I really enjoyed this book. The premise is interesting and makes you want to keep reading. My main critiques would be that the main character is super-unlikeable, which might make you want to scream things at him, and the ending seems to be wrapped up too quickly. The book is 400 pages but it tries to wrap things up in the last 10 pages, and I wanted more resolution. But I still recommend it.

This is a book chocked full of allegories and symbolism. I understood the basic duality of the tattoos - do labels make us into something we aren't or do they propel us to be something completely opposite. I also understood how labels give the world an idea of us before they really know anything else about us. But this book delved much deeper and much farther than that and I'm not sure I'm smart enough to have figured it all out. While I felt like there was much more going on than I was actually understanding it was a really great story. Maybe a tad wordy, but most definitely thought provoking and completely enjoyable. This is a story that will stick with you for a while. My thanks to the publisher for providing me an advanced copy in exchange for an honest opinion.

The description of this novel presented here does not do the story justice. It's much more nuanced and weirdly philosophical than the plot summary indicates. There's a lot of bouncing around in the plot, with detours and side stories and subplots about users of the Infinity Machine, and there are leaps of logic you have to make to enter the parallel reality of the book, but all the strands come together to form a coherent comment about privacy, governmental authority, terrorism, individual responsibility, and the ties of family and friendship that bind and liberate the characters. In addition, the story is gripping in many ways, an involving and even at times suspenseful coming-of-age slash social drama. One hurdle many readers may have is that the narrator and central character, Venter Lowood, comes across as aggravatingly unlikable; he makes hair-tearing decisions and is very slow to come around to sense, and even then sometimes only tepidly. However, his thoughts and actions fit his character, and throw the book's essential moral viewpoint into sharper relief. I found myself thinking about the ideas in this novel long after I finished reading it, in a good way. It's an entertaining story of ideas.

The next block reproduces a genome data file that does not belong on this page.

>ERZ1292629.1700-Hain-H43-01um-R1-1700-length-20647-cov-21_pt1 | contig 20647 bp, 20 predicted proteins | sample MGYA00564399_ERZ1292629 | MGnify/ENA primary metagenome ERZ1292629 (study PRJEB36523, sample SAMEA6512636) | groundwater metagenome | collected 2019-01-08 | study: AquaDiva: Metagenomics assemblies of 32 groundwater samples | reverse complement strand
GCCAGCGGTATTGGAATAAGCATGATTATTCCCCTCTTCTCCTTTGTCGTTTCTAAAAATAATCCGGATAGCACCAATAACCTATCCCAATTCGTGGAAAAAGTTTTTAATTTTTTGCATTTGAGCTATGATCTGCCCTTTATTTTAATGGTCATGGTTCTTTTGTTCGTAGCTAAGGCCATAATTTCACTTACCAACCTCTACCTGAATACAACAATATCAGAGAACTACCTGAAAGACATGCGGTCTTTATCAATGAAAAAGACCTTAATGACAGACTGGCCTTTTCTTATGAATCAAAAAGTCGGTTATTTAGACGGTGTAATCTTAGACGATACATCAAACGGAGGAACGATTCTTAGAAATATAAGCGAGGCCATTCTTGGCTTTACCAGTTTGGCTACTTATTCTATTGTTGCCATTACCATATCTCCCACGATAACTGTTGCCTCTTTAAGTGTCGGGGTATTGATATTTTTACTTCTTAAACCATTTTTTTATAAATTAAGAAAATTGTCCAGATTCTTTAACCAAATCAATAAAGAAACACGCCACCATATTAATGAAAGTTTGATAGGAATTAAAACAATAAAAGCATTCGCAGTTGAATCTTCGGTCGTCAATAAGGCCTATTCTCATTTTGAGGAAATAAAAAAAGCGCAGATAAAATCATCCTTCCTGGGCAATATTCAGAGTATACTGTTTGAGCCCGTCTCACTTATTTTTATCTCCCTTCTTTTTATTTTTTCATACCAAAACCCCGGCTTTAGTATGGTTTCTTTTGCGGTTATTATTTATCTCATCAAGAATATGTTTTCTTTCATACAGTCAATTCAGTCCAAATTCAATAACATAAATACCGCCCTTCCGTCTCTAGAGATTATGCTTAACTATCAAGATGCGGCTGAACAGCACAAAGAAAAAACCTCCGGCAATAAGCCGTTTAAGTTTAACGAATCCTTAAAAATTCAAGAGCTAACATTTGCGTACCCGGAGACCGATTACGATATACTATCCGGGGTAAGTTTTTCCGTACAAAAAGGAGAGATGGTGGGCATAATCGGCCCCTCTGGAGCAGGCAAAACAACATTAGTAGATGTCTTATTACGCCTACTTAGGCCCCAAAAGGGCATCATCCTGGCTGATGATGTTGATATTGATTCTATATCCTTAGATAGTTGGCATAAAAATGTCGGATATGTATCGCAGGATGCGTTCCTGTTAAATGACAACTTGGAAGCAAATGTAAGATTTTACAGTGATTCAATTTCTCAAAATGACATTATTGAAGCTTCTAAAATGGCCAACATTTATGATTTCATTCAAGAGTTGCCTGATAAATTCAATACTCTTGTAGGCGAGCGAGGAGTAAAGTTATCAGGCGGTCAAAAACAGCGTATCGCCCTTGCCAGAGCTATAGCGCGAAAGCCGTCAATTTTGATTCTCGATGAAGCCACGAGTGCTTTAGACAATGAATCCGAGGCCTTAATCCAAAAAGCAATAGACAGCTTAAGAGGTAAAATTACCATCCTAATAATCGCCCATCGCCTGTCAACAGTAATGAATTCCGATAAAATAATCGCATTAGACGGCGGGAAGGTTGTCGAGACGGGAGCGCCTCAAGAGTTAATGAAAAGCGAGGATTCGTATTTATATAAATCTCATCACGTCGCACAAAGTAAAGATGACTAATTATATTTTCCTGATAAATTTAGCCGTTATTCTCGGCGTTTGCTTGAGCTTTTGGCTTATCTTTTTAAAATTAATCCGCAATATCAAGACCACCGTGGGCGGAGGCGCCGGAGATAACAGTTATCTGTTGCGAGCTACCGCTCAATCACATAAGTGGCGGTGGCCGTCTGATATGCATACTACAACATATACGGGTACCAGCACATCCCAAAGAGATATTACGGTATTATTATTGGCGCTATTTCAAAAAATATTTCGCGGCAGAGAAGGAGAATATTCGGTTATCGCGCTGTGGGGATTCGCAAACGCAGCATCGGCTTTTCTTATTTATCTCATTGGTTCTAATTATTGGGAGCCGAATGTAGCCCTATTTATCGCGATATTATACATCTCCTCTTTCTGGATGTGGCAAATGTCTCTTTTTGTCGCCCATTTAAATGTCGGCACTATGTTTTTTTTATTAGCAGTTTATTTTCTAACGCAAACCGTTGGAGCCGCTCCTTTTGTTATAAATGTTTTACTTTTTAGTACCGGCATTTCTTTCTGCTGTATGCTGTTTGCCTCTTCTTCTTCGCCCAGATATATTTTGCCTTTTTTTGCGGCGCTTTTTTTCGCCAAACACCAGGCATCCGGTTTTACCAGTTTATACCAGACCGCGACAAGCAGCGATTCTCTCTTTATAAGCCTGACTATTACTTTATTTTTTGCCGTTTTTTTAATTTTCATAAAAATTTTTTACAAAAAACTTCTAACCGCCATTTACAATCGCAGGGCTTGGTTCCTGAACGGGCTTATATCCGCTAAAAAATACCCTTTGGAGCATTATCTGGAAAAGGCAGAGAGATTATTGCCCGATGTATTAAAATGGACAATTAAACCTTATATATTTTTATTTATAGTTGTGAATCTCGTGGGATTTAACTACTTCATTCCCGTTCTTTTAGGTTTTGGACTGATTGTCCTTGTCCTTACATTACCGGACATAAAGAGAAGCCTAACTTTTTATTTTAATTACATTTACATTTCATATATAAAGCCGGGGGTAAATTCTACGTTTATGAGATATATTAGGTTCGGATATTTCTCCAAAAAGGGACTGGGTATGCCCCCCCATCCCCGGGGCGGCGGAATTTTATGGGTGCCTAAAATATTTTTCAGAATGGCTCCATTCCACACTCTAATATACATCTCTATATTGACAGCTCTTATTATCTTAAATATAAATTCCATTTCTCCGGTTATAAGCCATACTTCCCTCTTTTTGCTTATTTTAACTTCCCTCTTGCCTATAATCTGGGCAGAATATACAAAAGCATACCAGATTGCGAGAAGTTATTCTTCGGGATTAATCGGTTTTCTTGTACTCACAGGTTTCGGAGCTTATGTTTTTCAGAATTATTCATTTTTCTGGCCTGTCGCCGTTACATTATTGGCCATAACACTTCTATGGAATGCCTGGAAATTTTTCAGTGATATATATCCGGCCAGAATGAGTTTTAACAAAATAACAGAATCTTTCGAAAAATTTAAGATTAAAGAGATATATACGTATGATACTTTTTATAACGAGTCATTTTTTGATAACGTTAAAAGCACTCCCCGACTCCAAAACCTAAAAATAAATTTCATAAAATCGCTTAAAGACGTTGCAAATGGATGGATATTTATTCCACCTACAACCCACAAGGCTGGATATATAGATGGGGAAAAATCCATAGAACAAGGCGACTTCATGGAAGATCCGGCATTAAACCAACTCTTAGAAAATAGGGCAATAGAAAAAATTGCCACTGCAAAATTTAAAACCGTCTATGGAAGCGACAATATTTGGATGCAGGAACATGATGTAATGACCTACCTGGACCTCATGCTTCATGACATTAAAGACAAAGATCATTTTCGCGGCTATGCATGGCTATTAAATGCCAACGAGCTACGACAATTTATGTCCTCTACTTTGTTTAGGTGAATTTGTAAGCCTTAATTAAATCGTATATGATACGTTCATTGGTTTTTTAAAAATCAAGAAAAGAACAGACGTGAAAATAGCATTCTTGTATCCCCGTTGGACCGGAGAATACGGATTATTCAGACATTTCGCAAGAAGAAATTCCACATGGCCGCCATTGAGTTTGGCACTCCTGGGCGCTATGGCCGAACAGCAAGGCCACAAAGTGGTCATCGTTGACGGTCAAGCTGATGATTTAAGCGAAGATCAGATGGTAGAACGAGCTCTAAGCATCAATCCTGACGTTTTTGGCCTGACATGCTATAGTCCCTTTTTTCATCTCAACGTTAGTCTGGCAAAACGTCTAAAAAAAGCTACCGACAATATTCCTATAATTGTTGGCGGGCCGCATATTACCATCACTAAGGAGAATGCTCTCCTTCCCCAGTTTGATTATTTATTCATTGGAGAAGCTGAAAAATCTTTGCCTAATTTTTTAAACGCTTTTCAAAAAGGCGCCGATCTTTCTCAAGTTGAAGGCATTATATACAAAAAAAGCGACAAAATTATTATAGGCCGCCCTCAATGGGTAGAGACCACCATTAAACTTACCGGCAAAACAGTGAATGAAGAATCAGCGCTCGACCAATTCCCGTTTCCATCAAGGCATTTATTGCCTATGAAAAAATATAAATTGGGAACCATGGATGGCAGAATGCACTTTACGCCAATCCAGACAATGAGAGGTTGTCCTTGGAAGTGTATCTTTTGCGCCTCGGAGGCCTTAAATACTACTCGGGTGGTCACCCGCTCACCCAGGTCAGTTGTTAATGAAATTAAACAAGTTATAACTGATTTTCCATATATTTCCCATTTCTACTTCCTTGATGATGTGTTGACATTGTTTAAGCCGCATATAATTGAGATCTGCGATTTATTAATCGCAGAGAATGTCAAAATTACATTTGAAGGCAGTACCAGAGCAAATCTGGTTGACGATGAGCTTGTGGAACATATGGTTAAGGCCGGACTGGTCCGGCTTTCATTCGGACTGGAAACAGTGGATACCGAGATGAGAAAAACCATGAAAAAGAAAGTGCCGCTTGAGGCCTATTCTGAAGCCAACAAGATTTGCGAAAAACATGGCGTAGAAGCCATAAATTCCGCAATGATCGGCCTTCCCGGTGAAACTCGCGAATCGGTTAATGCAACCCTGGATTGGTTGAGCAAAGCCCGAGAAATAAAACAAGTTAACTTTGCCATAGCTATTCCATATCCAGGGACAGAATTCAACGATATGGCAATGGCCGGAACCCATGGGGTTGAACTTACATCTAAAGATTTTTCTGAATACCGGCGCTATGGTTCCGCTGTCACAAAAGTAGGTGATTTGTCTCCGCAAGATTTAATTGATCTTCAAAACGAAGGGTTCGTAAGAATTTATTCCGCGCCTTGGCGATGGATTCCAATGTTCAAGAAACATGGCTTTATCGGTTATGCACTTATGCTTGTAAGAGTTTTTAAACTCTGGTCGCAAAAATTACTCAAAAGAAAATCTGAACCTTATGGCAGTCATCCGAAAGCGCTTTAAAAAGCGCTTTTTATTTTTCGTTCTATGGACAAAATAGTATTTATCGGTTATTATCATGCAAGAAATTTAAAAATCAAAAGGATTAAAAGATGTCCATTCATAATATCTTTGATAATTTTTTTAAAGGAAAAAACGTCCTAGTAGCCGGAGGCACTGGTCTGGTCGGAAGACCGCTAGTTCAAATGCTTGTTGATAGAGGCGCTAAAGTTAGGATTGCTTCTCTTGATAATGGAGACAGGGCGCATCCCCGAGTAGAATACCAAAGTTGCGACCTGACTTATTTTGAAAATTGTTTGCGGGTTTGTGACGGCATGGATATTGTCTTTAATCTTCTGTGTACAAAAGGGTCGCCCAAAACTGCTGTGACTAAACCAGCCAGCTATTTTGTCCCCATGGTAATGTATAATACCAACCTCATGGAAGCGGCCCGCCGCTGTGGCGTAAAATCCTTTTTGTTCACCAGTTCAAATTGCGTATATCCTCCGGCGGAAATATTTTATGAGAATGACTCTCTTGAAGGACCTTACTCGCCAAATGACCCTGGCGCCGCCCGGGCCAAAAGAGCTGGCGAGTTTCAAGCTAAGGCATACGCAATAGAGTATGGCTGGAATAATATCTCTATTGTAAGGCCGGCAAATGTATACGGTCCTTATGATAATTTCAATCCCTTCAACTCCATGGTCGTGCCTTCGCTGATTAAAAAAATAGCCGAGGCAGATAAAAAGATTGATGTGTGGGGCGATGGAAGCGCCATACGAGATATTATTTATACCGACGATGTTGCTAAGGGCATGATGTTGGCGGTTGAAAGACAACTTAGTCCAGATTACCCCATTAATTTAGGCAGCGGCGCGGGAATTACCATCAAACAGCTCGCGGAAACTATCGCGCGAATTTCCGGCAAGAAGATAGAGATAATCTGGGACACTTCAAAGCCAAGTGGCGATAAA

When someone tells you not to do something, chances are you'll stubbornly do the opposite, despite how illogical that might be. In David Burr Gerrard's The Epiphany Machine the phrases inked on people's arms often play a heavy hand in their future actions. Venter Lowood's life has been irrefutably shaped by a machine that tattoos a vaguely specific epiphany on the forearms of each individual who uses it. His mother, who abandoned him when he was an infant, and his father, who told him never to go near or use the machine, both used the epiphany machine in their youth. Venter has conflicted feelings about the machine and how his epiphany might change his life's trajectory, but in using it, he becomes unexpectedly invested in it and the keeper of the epiphany machine, the eccentric Adam Lyons. Serving as a collector of stories of those who have used the machine and how it affected their lives, Venter plays a role in the machine's history and its potential future, with the government hoping that making epiphanies public could assist with civilian safety. While the premise of the story as an alternate history with a mystical element was highly intriguing, particularly as it offered a glimpse into the psyche of people and the conflicts they have with themselves, I found myself struggling to make progress through this slow-moving narrative, probably because practically nothing happens and what does happen didn't need to be drawn out as long as it was. If there wasn't going to be much in the way of developing a plot, then it would have been beneficial to have a complex, compelling character to follow, which we didn't have with Venter's annoying, constant self-doubting thoughts and timidly made actions; the various other characters' stories presented, while more interesting and insightful, were a bit jarringly disconnected from the rest of the narrative, despite being prefaced as testimonials. Overall, I'd give it a 2.5 out of 5 stars.